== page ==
Tuesday, June 24, 2014

I marvel in her plan. It is so clever! So deceitful!

At that second it dawns on me—I understand, in its entirety, my mother’s plan; which nearly brings me to split my sides and roar with laughter—but at a single hint from her, I hold it in. No need for other people to hear us.
Intoxicated, I marvel in her plan; and in my mind I shout: My God, this is so clever! So deceitful! This costume, I think, is so much fun! Designed for the pleasure, so to speak, of a blind man... Ha! What does he know! That damn blessing may yet be mine, after all.
In my excitement I stumble across a thought, which is so outlandish that immediately, it makes me sober up. “What if he suspects something,” I ask, in a whisper. I hate to admit it, but it is not love for my father, nor respect for his age, that drive me to such hesitation. Rather, it is fear: The fear to be found out.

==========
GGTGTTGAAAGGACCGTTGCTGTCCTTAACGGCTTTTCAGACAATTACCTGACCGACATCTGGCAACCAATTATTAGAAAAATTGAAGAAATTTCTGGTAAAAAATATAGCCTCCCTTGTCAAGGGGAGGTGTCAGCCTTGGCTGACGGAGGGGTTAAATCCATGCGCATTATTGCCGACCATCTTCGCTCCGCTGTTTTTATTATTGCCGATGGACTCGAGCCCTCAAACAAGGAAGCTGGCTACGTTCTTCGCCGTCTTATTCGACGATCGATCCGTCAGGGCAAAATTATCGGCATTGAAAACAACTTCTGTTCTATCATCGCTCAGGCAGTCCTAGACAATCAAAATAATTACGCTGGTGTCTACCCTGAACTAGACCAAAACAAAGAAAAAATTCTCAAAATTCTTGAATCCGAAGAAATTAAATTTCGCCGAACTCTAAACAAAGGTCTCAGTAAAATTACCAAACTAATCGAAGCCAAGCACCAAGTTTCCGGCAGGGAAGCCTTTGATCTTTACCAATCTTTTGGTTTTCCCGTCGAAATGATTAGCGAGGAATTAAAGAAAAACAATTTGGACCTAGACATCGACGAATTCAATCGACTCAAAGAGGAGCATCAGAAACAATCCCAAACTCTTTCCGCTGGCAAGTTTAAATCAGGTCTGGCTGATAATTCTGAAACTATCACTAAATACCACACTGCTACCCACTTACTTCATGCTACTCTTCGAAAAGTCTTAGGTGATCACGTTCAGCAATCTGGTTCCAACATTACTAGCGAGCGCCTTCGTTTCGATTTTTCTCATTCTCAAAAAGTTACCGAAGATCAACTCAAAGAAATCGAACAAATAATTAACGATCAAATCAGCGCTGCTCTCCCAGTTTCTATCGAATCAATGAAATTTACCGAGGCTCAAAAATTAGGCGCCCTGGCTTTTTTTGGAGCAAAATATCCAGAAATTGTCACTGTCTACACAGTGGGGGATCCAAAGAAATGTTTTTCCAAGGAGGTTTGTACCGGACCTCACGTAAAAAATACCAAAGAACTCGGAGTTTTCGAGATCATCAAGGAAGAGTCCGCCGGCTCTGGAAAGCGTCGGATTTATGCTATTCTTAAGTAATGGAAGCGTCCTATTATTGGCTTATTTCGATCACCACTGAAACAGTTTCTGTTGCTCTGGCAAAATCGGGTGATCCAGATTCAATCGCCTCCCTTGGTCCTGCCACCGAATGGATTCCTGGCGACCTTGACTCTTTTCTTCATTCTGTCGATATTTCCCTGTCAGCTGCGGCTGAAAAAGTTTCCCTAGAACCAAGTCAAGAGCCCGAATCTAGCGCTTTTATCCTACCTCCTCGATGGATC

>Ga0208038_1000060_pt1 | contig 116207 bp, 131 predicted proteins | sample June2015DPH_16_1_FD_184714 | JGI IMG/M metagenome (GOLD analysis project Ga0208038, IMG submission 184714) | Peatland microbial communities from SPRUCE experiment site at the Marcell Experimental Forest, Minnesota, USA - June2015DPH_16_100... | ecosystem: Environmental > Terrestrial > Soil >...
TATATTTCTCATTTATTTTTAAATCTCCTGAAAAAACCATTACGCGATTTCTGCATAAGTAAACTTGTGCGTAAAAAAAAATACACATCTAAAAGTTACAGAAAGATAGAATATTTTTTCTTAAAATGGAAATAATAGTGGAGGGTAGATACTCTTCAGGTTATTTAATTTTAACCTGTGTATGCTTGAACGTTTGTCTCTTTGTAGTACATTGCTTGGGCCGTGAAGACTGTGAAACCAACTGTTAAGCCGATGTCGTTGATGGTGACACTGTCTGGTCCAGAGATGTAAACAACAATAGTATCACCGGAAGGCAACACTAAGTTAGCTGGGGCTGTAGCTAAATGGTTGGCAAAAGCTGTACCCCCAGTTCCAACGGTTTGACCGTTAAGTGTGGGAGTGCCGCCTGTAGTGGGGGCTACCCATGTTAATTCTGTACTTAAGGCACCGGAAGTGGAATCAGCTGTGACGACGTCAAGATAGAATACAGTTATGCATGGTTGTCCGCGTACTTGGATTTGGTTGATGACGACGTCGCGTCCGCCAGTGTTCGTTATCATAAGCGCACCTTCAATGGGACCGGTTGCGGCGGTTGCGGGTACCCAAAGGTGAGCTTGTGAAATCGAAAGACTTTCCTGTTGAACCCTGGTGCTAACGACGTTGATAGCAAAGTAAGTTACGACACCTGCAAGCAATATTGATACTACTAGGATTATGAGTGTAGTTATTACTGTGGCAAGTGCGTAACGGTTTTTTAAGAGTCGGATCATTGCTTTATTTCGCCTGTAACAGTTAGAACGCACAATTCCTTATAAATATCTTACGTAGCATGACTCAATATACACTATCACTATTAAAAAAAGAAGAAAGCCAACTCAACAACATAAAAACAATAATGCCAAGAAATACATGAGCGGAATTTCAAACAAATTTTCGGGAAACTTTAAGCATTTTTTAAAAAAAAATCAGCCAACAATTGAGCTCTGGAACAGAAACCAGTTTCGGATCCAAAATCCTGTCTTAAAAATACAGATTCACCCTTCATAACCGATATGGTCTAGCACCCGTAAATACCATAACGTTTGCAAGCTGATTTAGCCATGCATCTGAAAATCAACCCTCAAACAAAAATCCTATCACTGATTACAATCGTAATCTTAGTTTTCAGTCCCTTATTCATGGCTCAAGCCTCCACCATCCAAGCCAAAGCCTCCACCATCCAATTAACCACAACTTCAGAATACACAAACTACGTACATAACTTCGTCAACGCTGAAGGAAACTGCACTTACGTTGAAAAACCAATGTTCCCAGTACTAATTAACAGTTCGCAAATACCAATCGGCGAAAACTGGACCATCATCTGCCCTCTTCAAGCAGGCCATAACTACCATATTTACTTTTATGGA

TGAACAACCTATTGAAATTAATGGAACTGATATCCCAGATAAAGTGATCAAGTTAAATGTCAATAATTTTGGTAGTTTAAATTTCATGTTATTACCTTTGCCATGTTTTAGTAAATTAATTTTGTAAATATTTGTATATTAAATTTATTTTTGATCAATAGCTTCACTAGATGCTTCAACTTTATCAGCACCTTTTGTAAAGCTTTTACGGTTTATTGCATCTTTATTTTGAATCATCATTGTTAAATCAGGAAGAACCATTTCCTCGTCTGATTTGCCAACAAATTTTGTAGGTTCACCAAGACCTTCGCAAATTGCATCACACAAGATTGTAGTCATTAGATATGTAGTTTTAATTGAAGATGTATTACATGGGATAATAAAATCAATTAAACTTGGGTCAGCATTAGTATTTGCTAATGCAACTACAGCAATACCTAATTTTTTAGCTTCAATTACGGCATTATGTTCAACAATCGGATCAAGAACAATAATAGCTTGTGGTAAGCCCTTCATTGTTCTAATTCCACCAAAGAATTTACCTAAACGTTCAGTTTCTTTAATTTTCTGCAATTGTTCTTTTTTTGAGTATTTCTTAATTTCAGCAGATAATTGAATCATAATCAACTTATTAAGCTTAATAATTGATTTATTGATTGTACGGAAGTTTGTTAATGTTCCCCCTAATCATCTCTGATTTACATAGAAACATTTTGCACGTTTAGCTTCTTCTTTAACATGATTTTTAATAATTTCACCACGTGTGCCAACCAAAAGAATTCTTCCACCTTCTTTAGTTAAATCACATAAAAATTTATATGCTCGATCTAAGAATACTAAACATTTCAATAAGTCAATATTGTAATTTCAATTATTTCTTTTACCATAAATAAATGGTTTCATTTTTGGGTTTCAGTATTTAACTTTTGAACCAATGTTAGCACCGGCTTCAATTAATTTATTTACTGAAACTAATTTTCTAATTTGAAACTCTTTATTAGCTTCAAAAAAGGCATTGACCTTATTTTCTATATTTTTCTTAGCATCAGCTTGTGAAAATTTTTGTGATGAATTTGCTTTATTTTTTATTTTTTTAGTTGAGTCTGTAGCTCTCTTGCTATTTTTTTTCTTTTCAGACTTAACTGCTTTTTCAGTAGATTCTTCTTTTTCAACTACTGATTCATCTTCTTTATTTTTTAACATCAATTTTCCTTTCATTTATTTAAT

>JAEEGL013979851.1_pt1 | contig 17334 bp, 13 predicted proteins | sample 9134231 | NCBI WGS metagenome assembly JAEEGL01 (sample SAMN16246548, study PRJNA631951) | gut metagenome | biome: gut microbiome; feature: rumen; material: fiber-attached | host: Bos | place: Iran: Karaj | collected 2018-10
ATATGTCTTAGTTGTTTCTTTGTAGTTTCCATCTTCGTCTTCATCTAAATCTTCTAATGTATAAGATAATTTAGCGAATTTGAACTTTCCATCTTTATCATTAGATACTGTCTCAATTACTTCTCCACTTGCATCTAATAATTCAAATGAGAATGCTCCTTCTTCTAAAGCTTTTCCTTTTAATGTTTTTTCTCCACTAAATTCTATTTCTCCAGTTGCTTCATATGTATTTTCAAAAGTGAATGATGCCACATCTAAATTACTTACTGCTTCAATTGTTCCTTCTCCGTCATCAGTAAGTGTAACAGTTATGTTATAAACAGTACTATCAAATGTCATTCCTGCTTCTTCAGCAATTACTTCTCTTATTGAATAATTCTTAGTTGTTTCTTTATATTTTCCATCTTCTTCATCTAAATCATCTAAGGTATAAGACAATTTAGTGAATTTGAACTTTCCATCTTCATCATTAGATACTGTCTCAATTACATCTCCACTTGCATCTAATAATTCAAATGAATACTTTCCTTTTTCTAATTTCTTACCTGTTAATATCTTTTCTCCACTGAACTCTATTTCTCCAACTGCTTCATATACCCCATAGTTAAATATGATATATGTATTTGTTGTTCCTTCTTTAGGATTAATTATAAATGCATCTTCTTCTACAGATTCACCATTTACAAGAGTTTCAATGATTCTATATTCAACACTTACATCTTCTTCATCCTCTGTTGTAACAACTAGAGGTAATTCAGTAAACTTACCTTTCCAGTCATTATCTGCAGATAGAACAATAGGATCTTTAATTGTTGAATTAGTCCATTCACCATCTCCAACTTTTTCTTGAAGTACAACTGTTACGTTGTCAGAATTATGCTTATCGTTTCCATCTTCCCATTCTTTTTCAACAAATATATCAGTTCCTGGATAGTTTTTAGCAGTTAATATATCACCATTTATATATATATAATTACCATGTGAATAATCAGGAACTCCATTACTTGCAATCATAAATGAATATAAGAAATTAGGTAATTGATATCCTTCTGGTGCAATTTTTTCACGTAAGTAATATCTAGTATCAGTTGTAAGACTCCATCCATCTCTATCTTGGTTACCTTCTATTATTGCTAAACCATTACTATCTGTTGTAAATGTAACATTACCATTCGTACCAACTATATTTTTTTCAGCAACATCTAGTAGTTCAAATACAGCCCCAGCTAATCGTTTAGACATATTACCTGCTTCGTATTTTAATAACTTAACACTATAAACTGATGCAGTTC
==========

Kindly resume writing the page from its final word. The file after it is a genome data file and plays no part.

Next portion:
She lowers her eyes, thinking intensely, searching for an answer.
So I press on: “What if he touches me? He will guess, perhaps, that I am not the son I pretend to be; and so, instead of a blessing, I will end up, God forbid, being cursed!” 
What can she say, I wonder. True, my mother is close to me. We could always think alike. But for the life of me, I cannot understand her right now. She is the mother of twins, so in my mind, she should love us both, in fairly equal measures. In the years to come I would often wonder: Why would a woman do this, why would she pit one son against another? 

Yankle in A Favorite Son

Take a listen to my gifted narrator, David Kudler, reading the opening of this excerpt:



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This is how Yankle describes the plot, which his mother Becky (Rebecca) conceives to cheat both Esav, her other son, and her husband Isaac who is lying on his deathbed. Her plan is for Yankle to fool his blind father, and wear a costume, pretending to be his twin brother. When she tells Yankle, "On me your sin, my son," it is not love for him that drives her. 

This is the moment depicted in my sculpture of Rebecca: her hand gesture is meant to wave away his fears--but at the same time, it is only herself that she hugs. You can see nother view of this piece here.


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2 comments:

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    1. Oh thank you so much Kiru. I enjoy it too, every time anew!

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